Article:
Swedish Covenant Hospital Shows Off Newly Renovated Emergency Room

Lisa Fielding
August 21, 2018 - 2:16 pm

WBBM Newsradio/Lisa Fielding


CHICAGO (WBBM NEWSRADIO) -- During any one shift at the Swedish Covenant Hospital Emergency Room, there are four doctors, 20 nurses and dozens of patients waiting to be seen which can, often times, lead to long wait times. Tuesday, the hospital officially opened its new ER complete with $12 million worth of renovations.

"This has been a two year project," said Kimberly Leslie, Clinical Director, Emergency Department.

"We had patients in halls before and now we use better allocation of space to make them rooms. We have three pods that can take care of acute care patients, each has nine beds, each has its own attending, nurses, techs and works independently," Leslie said.

Leslie said the project also added more triage rooms, behavioral health rooms and a sexual assault room, one of the first of its kind in the area.

"There's a shower in here, there's privacy, it's off the main hallway. It's decorated so it's a little less medical looking," she said. "Privacy is the main thing here. There are medical and emotional needs that need to be addressed. If law enforcement needs to come talk to her, there's some privacy without others watching. We all know when we have a patient now, we don't we have a patient of sexual assault, we can say we have a patient for Room 23 and everyone understands the importance of that patient."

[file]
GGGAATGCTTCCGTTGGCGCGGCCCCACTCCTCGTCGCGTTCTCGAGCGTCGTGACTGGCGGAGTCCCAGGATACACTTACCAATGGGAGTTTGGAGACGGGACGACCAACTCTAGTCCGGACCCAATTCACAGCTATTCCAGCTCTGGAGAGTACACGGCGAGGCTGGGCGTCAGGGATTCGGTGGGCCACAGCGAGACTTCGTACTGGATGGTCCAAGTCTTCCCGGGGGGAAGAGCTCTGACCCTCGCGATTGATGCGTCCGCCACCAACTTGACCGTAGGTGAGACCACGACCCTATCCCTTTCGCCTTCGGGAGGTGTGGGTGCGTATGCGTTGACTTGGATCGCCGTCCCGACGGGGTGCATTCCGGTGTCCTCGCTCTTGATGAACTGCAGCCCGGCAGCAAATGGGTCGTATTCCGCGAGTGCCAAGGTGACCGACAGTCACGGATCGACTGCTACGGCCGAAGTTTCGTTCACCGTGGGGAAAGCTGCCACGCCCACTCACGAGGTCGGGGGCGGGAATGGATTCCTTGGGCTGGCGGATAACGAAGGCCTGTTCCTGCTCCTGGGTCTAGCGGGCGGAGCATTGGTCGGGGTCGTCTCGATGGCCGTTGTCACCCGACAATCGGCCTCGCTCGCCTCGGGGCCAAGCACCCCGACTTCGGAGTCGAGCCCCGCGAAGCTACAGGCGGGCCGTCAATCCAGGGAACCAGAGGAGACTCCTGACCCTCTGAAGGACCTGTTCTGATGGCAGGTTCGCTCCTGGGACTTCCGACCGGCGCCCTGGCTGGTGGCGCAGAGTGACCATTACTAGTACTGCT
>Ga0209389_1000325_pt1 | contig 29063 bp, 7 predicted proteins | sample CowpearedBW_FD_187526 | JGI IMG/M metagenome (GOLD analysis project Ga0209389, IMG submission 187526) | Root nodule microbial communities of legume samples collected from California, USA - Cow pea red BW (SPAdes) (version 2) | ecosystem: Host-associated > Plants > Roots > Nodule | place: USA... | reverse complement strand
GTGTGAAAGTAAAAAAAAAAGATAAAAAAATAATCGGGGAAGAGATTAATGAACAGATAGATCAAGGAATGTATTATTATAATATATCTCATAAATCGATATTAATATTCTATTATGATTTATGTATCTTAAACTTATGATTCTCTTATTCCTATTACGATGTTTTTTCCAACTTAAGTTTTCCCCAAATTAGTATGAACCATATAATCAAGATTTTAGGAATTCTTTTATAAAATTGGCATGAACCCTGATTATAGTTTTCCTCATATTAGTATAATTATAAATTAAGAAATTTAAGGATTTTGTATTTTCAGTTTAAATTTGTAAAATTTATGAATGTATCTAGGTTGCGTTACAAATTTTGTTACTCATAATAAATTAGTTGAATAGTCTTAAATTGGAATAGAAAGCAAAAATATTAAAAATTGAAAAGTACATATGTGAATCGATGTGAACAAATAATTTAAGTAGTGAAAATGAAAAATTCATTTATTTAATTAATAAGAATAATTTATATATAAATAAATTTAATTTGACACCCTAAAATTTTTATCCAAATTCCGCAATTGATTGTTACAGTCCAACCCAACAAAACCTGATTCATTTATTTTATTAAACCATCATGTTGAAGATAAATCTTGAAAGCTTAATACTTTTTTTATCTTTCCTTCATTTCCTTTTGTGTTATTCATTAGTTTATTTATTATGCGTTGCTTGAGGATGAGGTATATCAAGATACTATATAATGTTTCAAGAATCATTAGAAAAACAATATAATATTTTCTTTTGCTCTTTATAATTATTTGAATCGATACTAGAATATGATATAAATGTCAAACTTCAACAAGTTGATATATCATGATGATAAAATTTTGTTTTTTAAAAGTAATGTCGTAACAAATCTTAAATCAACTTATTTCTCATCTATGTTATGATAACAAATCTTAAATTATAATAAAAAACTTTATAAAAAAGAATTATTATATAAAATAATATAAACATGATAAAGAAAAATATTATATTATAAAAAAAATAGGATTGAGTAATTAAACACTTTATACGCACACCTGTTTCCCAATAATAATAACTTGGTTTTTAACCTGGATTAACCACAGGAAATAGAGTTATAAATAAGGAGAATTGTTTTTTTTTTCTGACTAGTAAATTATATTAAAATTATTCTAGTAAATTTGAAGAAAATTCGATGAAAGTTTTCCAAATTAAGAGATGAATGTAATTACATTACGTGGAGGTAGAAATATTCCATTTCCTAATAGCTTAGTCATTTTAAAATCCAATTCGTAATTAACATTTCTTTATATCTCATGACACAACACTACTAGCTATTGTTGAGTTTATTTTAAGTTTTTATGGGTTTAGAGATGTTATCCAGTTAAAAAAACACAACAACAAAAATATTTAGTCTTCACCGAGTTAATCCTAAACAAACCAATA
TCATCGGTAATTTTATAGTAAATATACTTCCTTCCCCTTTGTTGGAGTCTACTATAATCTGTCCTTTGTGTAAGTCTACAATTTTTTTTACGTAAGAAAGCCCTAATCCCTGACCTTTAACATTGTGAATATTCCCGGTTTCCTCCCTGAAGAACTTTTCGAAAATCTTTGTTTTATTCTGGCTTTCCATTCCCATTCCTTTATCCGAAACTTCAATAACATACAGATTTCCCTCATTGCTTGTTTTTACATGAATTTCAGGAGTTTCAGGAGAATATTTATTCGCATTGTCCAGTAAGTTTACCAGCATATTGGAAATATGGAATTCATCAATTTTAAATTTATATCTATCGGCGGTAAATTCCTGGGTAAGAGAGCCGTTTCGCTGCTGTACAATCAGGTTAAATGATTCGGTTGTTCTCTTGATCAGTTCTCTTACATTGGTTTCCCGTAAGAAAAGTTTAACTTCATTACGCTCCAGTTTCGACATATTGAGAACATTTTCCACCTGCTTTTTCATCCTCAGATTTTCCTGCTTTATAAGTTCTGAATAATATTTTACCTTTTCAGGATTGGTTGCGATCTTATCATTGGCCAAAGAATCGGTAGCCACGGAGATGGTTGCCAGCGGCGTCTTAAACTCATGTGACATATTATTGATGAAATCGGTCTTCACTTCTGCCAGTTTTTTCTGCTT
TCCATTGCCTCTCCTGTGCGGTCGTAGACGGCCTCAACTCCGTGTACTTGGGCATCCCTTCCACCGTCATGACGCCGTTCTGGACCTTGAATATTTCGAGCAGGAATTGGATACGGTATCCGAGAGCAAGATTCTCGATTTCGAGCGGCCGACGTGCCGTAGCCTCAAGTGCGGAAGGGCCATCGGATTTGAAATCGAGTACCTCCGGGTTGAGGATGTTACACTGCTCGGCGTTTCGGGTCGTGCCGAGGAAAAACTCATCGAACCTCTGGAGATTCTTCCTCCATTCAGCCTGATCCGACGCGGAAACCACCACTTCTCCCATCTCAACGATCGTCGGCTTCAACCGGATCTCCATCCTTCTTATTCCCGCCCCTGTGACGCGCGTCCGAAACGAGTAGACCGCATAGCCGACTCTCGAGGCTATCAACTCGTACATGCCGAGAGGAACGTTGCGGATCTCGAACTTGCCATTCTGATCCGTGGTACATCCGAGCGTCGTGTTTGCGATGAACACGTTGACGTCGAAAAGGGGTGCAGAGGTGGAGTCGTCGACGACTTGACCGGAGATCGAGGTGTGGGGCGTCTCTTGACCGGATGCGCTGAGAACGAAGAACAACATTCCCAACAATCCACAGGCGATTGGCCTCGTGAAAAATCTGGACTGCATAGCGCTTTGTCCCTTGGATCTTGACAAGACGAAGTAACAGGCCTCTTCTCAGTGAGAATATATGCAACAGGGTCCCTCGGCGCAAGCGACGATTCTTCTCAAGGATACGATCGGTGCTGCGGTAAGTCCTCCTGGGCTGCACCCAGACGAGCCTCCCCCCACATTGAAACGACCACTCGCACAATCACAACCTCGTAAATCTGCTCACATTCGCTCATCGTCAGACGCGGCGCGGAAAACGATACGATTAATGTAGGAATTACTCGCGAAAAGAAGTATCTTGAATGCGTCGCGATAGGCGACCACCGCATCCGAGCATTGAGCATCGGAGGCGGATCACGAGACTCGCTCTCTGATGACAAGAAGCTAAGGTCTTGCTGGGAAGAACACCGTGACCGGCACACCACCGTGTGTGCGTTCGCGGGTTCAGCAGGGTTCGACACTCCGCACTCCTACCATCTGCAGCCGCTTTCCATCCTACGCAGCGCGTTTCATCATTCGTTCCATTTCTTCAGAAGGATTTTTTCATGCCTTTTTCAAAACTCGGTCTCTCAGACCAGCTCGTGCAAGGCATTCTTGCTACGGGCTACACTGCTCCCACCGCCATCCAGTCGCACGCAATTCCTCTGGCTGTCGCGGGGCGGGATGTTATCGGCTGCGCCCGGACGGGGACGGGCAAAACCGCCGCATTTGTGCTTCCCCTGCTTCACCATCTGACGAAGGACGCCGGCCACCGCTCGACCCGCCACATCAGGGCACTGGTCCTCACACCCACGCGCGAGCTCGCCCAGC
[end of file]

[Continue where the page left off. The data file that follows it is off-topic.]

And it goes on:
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The renovated 17,000 square feet of the department adds 27 acute rooms, 10 triage/quick care rooms, an EKG room, three internal waiting rooms, four hall suites with oxygen and a separate behavioral health unit.

"We have a behavioral health suites where the patients are removed from the cast. The rooms have very little equipment in them, keeps it safe, decreases stimulation," Leslie said.

The ER design was created with input from physicians, nurses and other staff.

"It was fun, being a nurse, to be able to design it for how we work. Every room is the same, left hand, right hand and we should be able to do it from muscle memory and not worry about which room am I in, where are the supplies? We also wanted it to be beautiful," Leslie said.

WBBM Newsradio/Lisa Fielding

Dr. Bruce McNulty is the Chief Medical Officer and ER physician.

"Patients often perceive that doctors are always in a rush. My family owns a movie theater so I suggested how about theater chairs. Can we attach folding chairs, two for families and another one for the physician to sit down. The chairs fold right up when we need space," he said. "I also helped design the mobile, leather recycling chairs with wheels. If we need space, we can move them from triage to X-ray back to the treatment area without having to get up and down and they don't look like wheelchairs."

WBBM Newsradio/Lisa Fielding

"It's new for us. It's great because it allows us to take care of pediatric patients separate from other people who are having behavioral crisis, we take care of our sexual assault patients in a private room, it really helps separate care and give the best care for every patient," said Keri Robertson, Chair, Emergency Medicine.

The original part of emergency department dates to the 1970's and the department was last expanded in 2006. The hospital has one of the busiest ERs in the city and sees about 54,000 patients a year. 

WBBM Newsradio/Lisa Fielding

"We hope because of our new size, we can cut our wait times down. We're going to put a provider in triage so people will be seen immediately at the door. We hope this will cut down our wait times and we'll see people faster," Robertson said.

The next phase of construction will begin immediately. The entire project is expected to be completed in December.